Old town hall in Monkton to get new mission
MONKTON, Vt. (WCAX) - Vermont is filled with old buildings and town leaders across the state are searching for ways to preserve their historic places. That includes Monkton’s former town hall.
The old town hall building was built in 1859 and was used all the way up until 2021, when a new town hall was built down the road. The more than a century-old building is on the National Register of Historic Places and members of the Monkton Museum and Historical Society are searching for a new purpose.
“The Monkton Historical Society has been working to prevent it from being sold privately until, hopefully, we can find an operator manager,” said the group’s Kristin Farrell. She says ideas are being thrown around following a 2020 town meeting vote that allowed the historical society to explore options. “Monthly music events to Ted-type talks; educational resource.”
Right now, the goal is for it to be an economic focal point of the town and maybe even a space to rent to different businesses. It sits on a heavily trafficked part of the small town. “We really don’t have a town center, a town main street,” said Farrell. “This is the closest we have and we currently do not have a general store in action. So, this is not to say that this could be that, but it certainly is a venue for people to show off.”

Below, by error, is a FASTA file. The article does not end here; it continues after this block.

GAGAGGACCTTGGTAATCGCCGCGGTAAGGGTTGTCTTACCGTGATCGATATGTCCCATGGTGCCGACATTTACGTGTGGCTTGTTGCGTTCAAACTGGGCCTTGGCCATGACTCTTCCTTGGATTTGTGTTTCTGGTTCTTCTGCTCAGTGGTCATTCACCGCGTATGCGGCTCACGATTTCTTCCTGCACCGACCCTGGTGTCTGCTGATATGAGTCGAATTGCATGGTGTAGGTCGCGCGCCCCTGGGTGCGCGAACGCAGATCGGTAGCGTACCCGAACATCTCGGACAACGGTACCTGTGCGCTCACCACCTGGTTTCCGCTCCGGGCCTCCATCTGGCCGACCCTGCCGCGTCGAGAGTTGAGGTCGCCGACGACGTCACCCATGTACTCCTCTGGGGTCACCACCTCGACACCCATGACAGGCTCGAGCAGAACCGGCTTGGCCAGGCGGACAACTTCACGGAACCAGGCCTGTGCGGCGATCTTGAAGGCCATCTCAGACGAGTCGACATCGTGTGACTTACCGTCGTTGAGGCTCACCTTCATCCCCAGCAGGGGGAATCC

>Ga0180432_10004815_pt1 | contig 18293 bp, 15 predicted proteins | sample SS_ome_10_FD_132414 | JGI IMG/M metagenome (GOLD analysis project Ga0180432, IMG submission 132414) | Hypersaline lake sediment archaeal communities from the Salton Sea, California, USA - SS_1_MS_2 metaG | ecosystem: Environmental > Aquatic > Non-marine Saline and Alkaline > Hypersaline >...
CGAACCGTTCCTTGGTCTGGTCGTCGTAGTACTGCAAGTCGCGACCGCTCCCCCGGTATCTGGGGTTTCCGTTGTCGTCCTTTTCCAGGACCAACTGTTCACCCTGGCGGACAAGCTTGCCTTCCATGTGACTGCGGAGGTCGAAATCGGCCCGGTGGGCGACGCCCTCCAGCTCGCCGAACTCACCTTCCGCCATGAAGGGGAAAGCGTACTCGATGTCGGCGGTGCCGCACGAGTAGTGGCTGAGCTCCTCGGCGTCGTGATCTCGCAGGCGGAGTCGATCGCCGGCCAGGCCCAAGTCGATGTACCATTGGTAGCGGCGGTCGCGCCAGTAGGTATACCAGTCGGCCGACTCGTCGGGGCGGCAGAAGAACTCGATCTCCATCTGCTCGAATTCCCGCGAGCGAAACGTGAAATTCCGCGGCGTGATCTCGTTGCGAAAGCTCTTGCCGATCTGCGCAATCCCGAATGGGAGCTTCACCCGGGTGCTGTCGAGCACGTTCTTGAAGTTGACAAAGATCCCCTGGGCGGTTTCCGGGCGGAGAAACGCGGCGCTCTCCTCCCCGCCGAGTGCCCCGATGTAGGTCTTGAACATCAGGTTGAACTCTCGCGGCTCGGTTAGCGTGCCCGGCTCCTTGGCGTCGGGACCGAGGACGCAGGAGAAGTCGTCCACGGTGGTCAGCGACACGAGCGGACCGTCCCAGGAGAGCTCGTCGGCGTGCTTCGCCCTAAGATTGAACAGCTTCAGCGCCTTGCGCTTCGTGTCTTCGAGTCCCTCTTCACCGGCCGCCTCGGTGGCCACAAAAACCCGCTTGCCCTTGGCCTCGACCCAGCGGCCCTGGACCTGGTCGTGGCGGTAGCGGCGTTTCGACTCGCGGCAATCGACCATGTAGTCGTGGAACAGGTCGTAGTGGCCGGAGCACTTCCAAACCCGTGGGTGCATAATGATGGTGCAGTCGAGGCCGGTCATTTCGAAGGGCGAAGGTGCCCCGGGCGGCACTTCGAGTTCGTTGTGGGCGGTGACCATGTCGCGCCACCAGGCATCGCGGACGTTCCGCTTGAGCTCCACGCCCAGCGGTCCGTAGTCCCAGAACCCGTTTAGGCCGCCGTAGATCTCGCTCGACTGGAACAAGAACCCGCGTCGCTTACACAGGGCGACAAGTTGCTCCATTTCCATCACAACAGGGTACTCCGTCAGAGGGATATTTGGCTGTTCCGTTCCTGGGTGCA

The historical society is working with the Addison Regional Economic Development to get funding for restoration. Farrell is advocating using federal American Rescue Plan Act funds once a concrete plan is in place. The goal is to preserve the building in whichever direction they take. “I think there’s a lot of stories to be told within the walls of that building so it should be saved,” said Farrell.
Laura Trieschmann with the Vermont State Historic Preservation Office, says Vermonters looking to give an old building new life is a common trend as time passes, and a welcome one, too. “You can’t imagine some of these towns without the white spires of their churches or their town halls. So, we need to find ways to protect the visual landmarks of our community that give us a center that gives us a place,” she said.
Some examples of buildings that have been revitalized to fit modern needs include the New Haven Depot and the Immaculate Heart of Mary School in Rutland, which was turned into housing.
“An existing building is the greenest building, right? We’ve already put our energy into it. But buildings also by their nature, have more than one use when they were constructed,” said Trieschmann.
According to Trieschmann, there are more than 12,000 buildings nominated and listed on the National Register of Historic Places.
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